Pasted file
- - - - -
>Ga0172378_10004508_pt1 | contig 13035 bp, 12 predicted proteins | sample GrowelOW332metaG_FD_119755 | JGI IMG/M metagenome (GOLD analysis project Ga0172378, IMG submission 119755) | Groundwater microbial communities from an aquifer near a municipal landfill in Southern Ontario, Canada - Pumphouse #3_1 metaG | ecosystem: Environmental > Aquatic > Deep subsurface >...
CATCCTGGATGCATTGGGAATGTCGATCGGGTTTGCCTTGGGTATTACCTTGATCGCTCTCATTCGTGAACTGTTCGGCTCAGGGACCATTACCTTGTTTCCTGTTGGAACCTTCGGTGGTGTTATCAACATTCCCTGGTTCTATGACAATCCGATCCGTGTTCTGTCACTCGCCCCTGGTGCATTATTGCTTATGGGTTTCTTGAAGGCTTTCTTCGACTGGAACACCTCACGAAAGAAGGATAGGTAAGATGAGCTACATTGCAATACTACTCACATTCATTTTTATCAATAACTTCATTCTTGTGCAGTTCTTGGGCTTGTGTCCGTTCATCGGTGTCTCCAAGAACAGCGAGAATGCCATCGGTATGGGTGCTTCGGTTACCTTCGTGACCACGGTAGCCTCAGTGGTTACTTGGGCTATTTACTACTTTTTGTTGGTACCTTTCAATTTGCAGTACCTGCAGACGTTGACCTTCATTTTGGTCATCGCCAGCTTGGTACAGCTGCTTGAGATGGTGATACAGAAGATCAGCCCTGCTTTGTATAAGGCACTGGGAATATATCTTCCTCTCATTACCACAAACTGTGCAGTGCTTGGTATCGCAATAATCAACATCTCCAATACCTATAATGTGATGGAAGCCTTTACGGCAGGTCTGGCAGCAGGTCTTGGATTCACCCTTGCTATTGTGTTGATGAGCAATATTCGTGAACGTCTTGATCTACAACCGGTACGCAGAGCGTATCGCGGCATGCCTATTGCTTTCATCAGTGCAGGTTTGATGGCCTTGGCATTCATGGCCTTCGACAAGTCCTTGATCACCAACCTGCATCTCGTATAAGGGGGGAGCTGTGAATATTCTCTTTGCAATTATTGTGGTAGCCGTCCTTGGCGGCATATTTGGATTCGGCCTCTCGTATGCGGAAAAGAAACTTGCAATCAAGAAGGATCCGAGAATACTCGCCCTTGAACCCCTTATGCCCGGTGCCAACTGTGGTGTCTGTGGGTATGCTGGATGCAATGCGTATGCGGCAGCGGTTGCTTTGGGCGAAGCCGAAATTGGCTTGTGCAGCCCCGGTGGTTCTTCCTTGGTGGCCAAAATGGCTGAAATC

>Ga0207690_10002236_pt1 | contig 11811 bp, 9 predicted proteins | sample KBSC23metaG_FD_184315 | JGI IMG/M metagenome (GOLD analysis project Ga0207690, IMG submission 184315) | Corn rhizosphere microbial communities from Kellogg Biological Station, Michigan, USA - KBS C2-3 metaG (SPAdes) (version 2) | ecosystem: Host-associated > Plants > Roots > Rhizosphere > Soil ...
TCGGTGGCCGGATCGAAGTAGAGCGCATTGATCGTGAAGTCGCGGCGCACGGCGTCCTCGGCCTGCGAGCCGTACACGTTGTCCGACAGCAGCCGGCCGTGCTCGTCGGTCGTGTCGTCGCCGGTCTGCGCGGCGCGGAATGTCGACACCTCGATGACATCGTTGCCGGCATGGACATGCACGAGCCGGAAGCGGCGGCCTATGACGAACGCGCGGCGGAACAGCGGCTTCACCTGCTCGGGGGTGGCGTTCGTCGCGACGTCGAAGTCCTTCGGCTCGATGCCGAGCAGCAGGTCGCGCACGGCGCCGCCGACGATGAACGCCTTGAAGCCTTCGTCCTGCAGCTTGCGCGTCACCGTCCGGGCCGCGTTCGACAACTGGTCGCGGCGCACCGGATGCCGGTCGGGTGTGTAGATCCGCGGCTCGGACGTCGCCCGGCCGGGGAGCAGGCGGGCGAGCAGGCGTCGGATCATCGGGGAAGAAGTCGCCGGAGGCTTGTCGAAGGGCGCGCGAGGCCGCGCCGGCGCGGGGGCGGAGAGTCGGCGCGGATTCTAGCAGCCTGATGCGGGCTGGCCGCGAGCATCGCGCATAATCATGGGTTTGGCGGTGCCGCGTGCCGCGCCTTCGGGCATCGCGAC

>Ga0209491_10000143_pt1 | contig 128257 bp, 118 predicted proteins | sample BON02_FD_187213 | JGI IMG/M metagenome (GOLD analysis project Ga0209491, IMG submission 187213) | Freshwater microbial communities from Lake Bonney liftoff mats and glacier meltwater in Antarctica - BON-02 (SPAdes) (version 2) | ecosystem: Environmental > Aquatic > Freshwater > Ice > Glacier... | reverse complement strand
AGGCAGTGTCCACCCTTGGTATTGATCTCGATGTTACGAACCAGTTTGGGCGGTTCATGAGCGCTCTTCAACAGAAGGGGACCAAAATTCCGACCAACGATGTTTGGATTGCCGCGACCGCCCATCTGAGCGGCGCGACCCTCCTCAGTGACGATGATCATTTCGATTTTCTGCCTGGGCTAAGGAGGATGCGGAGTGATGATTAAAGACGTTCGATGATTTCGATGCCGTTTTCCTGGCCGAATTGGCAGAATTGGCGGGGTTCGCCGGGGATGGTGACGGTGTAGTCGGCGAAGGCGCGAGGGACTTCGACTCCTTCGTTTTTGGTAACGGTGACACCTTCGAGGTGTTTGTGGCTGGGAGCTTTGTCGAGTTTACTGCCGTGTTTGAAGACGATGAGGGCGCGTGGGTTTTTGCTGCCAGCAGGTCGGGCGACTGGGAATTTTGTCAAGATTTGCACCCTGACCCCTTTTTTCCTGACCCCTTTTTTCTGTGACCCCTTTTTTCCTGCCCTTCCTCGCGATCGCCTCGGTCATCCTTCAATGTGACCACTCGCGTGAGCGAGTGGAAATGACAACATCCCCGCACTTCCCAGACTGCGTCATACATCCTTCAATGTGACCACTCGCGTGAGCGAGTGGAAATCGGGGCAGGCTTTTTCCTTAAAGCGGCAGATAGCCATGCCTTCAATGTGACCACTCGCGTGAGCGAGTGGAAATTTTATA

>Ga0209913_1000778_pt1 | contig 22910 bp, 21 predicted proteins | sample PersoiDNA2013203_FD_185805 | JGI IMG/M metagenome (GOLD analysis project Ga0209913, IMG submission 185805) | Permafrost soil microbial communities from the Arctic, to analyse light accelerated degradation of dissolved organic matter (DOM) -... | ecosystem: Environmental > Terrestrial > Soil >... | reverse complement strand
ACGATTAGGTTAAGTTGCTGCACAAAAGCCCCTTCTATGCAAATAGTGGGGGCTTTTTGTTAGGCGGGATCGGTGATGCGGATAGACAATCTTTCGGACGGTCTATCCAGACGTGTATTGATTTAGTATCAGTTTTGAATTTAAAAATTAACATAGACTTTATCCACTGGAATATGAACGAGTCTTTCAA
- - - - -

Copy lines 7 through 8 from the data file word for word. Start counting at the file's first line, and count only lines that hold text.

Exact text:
>Ga0209913_1000778_pt1 | contig 22910 bp, 21 predicted proteins | sample PersoiDNA2013203_FD_185805 | JGI IMG/M metagenome (GOLD analysis project Ga0209913, IMG submission 185805) | Permafrost soil microbial communities from the Arctic, to analyse light accelerated degradation of dissolved organic matter (DOM) -... | ecosystem: Environmental > Terrestrial > Soil >... | reverse complement strand
ACGATTAGGTTAAGTTGCTGCACAAAAGCCCCTTCTATGCAAATAGTGGGGGCTTTTTGTTAGGCGGGATCGGTGATGCGGATAGACAATCTTTCGGACGGTCTATCCAGACGTGTATTGATTTAGTATCAGTTTTGAATTTAAAAATTAACATAGACTTTATCCACTGGAATATGAACGAGTCTTTCAA